- Recognize that the problem isn’t figuring out what to do; the prob­lem is doing it;
    - Focus on one or two key behaviors and develop a few action steps to improve

  6. Have the manager respond to stakeholders. The manager being reviewed should talk with each member of the review team and collect additional sug­gestions on how to improve on the key areas targeted for improvement.

  7. Develop an ongoing follow-up process. Within three or four months conduct a two- to six-item mini-survey with the original review team. Respon­dents should be asked whether the manager has become more or less effective in the areas targeted for improvement.

  8. Review results and start again. If the manager has taken the process seriously, stakeholders almost invariably report improvement. Build on that suc­cess by repeating the process quarterly for the next twelve to eighteen months. This type of follow-up will assure continued progress on initial goals and uncover additional areas for improvement. Stakeholders will appreciate the follow-up—people don’t mind filling out a focused, two-to six-item mini-survey when they see positive results. The manager will benefit from ongoing, targeted feedback to improve performance.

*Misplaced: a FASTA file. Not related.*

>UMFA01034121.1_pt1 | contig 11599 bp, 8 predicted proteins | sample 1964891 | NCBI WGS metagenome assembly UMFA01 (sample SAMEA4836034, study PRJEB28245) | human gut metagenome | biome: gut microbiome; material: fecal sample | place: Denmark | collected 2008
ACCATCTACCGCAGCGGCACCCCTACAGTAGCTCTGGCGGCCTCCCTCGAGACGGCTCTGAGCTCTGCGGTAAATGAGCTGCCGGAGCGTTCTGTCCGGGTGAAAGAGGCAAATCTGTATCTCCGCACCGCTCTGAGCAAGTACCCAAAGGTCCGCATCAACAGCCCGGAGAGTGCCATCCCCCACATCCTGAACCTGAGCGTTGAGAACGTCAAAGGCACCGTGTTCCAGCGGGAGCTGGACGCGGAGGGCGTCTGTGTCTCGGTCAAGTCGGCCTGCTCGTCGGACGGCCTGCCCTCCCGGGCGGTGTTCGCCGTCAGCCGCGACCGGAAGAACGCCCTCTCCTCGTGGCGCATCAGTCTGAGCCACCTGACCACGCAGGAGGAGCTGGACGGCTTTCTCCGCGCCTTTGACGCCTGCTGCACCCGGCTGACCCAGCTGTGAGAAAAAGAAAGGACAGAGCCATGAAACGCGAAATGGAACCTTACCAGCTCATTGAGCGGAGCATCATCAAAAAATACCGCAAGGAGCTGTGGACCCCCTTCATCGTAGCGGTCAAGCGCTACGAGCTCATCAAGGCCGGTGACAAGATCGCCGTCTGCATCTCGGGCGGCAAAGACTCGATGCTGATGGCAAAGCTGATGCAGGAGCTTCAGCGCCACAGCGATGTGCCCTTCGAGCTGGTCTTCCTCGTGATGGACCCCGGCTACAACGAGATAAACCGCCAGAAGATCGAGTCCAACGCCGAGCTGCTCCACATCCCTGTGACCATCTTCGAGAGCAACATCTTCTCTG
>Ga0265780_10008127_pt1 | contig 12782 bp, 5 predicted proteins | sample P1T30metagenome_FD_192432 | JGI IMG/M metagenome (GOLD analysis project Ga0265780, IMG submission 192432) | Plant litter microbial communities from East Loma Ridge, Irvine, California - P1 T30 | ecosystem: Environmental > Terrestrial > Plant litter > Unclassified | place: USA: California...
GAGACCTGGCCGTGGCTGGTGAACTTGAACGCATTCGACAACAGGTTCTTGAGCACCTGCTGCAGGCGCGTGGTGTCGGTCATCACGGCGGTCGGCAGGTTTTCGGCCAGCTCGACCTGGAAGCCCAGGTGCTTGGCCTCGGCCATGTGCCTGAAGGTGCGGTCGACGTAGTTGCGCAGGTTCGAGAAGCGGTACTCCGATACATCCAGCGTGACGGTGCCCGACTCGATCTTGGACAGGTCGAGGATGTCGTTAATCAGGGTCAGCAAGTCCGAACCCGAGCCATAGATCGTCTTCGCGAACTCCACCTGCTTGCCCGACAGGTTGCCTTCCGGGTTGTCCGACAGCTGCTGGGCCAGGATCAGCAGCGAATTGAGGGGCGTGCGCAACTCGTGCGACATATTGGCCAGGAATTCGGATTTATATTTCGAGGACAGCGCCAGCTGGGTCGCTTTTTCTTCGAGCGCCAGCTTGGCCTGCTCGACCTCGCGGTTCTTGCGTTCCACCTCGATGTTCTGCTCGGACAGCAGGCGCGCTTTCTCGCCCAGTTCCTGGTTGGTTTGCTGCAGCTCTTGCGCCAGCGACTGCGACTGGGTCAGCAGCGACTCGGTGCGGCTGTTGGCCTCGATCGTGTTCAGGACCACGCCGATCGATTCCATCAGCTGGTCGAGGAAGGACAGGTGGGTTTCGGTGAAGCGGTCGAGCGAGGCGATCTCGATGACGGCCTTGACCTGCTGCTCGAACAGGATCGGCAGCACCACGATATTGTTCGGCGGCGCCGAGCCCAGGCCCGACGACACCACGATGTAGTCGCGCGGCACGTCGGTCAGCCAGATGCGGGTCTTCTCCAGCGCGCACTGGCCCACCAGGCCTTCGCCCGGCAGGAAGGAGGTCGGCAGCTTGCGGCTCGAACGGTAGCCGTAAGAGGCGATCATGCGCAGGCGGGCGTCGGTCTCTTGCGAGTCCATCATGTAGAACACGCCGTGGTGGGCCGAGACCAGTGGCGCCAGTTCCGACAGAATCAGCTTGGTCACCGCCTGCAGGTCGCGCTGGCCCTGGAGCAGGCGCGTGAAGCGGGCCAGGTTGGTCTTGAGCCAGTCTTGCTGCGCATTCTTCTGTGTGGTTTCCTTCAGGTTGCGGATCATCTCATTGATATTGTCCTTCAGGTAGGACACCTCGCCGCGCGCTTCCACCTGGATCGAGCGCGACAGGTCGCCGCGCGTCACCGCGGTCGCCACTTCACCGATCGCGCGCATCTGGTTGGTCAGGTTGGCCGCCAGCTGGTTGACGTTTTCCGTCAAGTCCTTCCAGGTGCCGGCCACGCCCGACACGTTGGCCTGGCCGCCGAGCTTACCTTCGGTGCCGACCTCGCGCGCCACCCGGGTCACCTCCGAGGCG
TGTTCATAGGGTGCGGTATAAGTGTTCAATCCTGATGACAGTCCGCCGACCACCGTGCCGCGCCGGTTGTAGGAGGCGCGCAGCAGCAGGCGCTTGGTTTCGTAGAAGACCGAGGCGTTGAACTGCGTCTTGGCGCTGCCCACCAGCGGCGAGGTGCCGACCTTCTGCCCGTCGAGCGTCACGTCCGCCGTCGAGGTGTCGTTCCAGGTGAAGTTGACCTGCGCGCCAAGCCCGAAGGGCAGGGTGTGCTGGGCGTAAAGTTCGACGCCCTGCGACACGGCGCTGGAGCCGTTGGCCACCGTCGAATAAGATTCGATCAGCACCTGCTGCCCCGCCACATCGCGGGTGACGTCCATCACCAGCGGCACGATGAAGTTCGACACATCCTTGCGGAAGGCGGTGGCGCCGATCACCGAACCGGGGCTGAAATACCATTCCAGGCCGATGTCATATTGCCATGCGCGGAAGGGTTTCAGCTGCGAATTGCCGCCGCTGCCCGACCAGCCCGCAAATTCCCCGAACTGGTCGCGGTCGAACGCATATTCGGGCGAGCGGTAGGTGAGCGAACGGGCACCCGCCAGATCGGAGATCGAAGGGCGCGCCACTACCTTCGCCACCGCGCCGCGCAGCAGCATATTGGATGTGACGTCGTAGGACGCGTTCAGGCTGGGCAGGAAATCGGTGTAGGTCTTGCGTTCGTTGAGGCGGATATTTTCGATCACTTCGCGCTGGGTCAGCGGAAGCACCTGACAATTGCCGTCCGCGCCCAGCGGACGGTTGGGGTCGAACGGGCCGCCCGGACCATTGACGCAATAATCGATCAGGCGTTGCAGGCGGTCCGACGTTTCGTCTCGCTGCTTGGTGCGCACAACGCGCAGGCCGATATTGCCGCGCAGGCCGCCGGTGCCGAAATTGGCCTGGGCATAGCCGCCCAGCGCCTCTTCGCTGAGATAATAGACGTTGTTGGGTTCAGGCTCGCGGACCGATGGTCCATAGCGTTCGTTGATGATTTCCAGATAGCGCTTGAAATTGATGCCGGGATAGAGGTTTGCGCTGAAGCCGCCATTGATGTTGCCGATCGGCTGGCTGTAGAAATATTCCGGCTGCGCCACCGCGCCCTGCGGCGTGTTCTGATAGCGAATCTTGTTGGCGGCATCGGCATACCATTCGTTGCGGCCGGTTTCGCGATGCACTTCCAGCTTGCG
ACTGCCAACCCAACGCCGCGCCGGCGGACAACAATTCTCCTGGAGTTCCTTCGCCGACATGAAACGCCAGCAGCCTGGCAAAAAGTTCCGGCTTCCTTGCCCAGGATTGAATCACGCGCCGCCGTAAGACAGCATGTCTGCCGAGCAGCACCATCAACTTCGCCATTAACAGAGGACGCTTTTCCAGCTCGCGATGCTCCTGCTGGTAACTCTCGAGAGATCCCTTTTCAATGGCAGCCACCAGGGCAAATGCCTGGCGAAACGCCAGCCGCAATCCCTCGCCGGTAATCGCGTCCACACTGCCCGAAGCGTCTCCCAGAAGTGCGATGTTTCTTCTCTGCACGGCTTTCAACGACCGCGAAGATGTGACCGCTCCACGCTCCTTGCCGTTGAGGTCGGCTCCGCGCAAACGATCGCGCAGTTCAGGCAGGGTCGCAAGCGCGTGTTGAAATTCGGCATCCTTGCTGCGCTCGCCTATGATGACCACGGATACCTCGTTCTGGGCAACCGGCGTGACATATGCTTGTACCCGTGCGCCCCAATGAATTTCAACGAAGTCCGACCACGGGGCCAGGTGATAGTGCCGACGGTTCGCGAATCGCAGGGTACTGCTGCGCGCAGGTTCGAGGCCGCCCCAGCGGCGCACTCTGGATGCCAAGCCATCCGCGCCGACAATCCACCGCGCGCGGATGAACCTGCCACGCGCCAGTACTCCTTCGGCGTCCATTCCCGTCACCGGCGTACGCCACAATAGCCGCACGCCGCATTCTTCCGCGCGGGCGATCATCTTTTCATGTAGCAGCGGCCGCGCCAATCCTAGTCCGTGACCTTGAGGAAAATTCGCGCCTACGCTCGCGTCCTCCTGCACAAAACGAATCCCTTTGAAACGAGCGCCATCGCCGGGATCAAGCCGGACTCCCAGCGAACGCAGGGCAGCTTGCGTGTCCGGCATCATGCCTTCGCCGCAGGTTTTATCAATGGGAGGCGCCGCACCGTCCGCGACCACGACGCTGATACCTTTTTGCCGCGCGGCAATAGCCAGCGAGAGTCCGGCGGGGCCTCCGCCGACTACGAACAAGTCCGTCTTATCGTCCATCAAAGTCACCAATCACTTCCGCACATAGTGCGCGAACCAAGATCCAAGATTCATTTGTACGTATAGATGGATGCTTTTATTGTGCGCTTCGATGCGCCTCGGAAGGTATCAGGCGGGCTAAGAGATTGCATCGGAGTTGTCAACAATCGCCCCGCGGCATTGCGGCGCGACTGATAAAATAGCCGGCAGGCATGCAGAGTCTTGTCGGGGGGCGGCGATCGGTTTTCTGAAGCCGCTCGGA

Moving Beyond the Basics

You may want some coaching yourself from a trusted colleague, friend, or1 family member on how to approach the task, but this is not a mysterious process. It requires more discipline than talent, more integrity and commitment than behavioral science expertise. Simply by sitting down with the manager and analyzing perceptions of his or her colleagues, you will be able to change your relationship with that person. And the person will change too. Managers who want to improve, talk to people about ways to improve, solicit feedback, and develop a rigorous follow-up plan will almost always improve. (Certainly they won’t get worse.) And when people improve, their self-confidence goes up. They keep doing what works, and they keep getting better.

By becoming an effective coach, you can become a more credible leader and an active agent of change. You help people develop an essen­tial habit for personal or organizational success—follow-through. By de­livering what you promise—that is, measuring others on the behaviors and attributes you say you value—you cement the bonds of leadership with your constituents. And by having others follow through on their own progress toward agreed-on goals, you can help create a more responsive, positive, and cohesive organization.

It may be difficult for leaders to give and receive honest feedback—and to make the time for genuine dialogue. Behavioral coaching is simple, but not easy. It is just one tool in a total strategy of performance appraisal, com­pensation, and promotion that can reinforce positive behavioral change. But, if you’re serious about your espoused values, shouldn’t you ensure that the managers in your organization demonstrate the behaviors you promote?